Gas-fired power generators that enjoyed eating coal's cake last year will have the opportunity again next year as "there will be too much gas supply in 2011 not to boost displacement back to about 2009 levels, assuming normal weather next year," Barclays Capital analysts said in a note Tuesday.
"While gas price alone does not explain coal displacement...it is nevertheless a convenient tool in understanding that the amount of coal displaced is highly dependent on gas prices," they said.
Observed displacement of coal-fired generators starts when cash gas prices are at about $5.50/MMBtu at Henry Hub, the analysts said. Displacement begins to level off at about $4/MMBtu. "Power system constraints, not least of which is the amount of spare gas-fired capacity, provide upper limits on displacement," they noted.
Since the beginning of 2009 there has been coal displacement in almost every month, the analysts said, maintaining that displacement is not merely a summertime event when air conditioning load is high.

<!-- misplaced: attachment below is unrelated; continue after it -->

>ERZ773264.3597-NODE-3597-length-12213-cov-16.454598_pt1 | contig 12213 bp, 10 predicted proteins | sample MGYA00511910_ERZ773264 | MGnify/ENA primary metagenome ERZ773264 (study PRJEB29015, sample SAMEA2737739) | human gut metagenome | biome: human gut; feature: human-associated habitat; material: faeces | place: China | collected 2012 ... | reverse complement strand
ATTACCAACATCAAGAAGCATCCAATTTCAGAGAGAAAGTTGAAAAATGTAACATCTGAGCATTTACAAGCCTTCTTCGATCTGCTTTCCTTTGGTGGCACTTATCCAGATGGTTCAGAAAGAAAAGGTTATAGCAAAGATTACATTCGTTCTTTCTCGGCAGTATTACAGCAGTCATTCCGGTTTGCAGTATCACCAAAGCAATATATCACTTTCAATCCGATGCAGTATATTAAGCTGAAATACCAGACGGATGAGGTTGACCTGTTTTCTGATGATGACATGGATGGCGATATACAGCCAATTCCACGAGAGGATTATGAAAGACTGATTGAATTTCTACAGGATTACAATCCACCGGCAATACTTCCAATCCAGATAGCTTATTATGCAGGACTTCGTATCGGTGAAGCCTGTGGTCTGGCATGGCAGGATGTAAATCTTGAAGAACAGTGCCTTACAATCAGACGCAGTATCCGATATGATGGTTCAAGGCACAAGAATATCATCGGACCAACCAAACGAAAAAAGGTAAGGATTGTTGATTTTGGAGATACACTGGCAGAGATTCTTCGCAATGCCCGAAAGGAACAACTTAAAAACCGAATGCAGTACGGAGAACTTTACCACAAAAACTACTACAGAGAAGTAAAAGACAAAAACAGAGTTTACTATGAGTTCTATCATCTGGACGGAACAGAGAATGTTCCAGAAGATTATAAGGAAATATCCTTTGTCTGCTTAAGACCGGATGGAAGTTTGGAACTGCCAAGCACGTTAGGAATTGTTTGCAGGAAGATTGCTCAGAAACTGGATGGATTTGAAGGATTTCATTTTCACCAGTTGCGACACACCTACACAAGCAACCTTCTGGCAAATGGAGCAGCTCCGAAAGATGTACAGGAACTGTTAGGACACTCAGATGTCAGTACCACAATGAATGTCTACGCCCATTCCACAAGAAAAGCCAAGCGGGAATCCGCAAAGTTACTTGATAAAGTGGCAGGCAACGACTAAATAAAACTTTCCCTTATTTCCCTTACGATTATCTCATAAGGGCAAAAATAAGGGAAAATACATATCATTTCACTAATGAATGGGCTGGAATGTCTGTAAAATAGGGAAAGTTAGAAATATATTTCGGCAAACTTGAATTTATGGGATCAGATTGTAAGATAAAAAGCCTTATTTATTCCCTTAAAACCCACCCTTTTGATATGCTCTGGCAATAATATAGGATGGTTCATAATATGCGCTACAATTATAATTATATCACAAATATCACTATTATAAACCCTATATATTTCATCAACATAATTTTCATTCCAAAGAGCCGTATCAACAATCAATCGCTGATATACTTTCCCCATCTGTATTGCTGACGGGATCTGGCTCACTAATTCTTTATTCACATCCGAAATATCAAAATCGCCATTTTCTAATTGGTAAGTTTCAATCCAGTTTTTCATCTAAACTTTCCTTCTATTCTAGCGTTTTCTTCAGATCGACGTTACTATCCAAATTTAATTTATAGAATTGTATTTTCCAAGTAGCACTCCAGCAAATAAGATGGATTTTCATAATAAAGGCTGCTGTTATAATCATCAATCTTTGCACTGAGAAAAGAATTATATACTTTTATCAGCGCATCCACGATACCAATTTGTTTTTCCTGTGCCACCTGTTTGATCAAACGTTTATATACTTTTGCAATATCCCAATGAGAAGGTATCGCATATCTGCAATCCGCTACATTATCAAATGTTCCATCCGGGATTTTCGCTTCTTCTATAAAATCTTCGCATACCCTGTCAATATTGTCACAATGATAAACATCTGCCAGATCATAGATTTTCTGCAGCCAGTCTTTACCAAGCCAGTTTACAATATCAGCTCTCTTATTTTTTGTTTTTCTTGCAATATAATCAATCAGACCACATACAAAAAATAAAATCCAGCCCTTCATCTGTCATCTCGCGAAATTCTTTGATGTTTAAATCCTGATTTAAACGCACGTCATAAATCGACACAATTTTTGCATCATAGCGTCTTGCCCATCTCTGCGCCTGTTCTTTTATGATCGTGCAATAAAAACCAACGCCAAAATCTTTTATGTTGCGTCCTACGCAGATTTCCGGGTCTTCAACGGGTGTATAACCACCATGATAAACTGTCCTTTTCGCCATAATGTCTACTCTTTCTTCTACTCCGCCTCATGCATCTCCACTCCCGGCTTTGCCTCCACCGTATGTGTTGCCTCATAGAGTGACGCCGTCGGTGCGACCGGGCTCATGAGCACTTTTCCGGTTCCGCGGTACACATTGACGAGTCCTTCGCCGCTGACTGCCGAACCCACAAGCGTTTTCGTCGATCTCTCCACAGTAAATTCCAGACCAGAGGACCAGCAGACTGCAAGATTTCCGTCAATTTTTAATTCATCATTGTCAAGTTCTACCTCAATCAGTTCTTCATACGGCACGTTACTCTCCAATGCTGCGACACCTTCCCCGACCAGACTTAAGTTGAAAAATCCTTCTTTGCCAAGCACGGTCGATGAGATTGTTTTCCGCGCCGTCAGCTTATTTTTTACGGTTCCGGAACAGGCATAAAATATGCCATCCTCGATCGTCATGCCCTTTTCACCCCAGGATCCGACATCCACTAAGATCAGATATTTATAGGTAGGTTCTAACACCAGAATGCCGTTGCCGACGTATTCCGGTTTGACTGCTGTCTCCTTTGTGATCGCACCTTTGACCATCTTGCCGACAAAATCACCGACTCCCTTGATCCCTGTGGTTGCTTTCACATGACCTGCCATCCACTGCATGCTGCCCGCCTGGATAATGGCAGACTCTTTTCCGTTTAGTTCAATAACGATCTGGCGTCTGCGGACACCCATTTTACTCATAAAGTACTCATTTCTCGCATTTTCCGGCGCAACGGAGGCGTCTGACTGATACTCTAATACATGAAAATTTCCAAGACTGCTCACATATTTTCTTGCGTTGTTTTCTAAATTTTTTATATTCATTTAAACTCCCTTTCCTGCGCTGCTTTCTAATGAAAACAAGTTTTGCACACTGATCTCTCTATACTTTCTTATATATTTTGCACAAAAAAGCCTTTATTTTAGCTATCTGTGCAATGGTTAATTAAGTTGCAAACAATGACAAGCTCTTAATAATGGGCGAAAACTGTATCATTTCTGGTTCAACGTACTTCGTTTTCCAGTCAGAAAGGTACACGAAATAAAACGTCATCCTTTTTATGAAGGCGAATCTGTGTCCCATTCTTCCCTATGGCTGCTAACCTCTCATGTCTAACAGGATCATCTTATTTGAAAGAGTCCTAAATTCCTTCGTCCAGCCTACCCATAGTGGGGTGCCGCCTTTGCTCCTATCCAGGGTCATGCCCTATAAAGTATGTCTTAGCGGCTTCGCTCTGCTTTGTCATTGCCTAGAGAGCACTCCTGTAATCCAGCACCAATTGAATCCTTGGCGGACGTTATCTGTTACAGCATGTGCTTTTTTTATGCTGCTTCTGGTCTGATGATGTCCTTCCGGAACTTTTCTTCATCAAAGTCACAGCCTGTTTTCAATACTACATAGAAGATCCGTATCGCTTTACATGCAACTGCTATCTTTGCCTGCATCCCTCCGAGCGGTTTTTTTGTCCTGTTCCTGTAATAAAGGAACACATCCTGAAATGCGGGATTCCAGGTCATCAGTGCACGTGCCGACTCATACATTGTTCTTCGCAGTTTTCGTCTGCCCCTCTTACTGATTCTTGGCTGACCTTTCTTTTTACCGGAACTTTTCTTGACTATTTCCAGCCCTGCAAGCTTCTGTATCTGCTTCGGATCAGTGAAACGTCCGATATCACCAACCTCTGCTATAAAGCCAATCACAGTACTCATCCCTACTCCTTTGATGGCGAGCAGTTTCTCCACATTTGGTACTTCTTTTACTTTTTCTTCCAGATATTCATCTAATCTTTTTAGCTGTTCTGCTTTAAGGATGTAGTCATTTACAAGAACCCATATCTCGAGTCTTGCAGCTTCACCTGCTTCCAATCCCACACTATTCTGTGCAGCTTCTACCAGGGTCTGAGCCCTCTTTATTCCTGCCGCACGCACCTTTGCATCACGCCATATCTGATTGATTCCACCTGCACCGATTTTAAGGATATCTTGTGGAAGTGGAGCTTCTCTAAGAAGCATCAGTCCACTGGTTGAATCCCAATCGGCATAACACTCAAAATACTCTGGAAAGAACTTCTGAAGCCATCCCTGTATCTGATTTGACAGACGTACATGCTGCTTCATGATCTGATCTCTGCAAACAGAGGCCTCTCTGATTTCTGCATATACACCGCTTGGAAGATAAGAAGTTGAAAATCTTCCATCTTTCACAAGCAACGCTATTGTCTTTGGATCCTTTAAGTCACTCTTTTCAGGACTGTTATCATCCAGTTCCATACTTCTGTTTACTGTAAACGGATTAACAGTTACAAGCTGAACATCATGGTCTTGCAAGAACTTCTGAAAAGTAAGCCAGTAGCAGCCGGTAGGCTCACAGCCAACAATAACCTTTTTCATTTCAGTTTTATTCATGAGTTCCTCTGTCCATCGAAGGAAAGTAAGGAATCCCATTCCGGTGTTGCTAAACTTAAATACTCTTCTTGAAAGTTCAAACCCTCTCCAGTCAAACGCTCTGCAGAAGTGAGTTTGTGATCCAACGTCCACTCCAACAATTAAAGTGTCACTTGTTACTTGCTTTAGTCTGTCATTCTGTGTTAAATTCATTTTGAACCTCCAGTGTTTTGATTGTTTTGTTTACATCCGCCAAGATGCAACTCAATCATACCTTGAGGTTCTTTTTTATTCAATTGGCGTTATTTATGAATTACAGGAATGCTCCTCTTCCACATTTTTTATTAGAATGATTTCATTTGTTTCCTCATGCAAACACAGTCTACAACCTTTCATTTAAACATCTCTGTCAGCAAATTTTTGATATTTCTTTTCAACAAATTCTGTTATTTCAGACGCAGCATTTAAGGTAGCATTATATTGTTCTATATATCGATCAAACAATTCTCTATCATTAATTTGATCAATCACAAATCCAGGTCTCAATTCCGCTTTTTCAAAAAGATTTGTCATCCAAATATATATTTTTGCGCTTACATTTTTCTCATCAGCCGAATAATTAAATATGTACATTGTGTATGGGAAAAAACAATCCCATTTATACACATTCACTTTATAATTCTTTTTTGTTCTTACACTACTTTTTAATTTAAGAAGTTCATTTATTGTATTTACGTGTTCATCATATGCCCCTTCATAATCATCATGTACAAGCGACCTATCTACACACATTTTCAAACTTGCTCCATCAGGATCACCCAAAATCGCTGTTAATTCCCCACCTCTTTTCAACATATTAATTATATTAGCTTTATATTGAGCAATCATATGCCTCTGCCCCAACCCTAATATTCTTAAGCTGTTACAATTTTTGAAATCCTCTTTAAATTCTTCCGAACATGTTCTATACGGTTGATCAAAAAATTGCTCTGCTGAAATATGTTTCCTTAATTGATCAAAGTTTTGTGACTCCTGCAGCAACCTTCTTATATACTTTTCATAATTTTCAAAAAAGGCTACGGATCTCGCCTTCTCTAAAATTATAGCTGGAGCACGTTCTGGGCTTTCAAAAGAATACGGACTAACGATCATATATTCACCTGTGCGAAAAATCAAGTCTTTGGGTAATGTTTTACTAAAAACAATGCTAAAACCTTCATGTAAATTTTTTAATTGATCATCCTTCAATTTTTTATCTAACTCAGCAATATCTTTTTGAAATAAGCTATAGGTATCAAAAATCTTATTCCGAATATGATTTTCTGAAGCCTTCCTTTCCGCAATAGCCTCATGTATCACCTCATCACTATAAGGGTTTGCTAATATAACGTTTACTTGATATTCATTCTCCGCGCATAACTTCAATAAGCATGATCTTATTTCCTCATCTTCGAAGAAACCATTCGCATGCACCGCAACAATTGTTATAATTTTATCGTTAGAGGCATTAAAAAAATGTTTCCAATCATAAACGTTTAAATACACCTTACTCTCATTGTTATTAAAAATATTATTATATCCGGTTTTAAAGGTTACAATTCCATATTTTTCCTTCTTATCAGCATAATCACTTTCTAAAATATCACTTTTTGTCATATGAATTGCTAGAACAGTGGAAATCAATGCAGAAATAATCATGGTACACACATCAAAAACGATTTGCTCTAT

Coal displacement is substantial in the winter months, too, they said. "...[I]f displacement vanishes during the coming winter (e.g., if cash gas prices rise above $5.50), then more gas must be displaced in the subsequent summer months."
If eastern power markets cannot accommodate 3.5 Bcf/d of coal displacement next year, the displacement would spread to the Midwest and West "where gas would have to fall to very low price levels to be competitive with coal," they said. "Alternatively, producers could be forced to shut in gas production."
Analysts at Raymond James & Associates Inc. also are predicting increased coal displacement by gas in the power generation sector next year (see Daily GPI, Nov. 9). However, last summer analysts at Bentek Energy LLC said the level of coal-to-gas switching seen last year was essentially a fluke and won't be repeated anytime soon (see Daily GPI, Aug. 9).
Longer term, persistently low gas prices weigh on coal-fired generation operators when they are considering whether to upgrade plants to meet stricter emissions standards, the analysts said. "While many plants may be cost-effective to upgrade in a world of $6 or higher gas, the outlook is decidedly different in a $4 gas market," they said.
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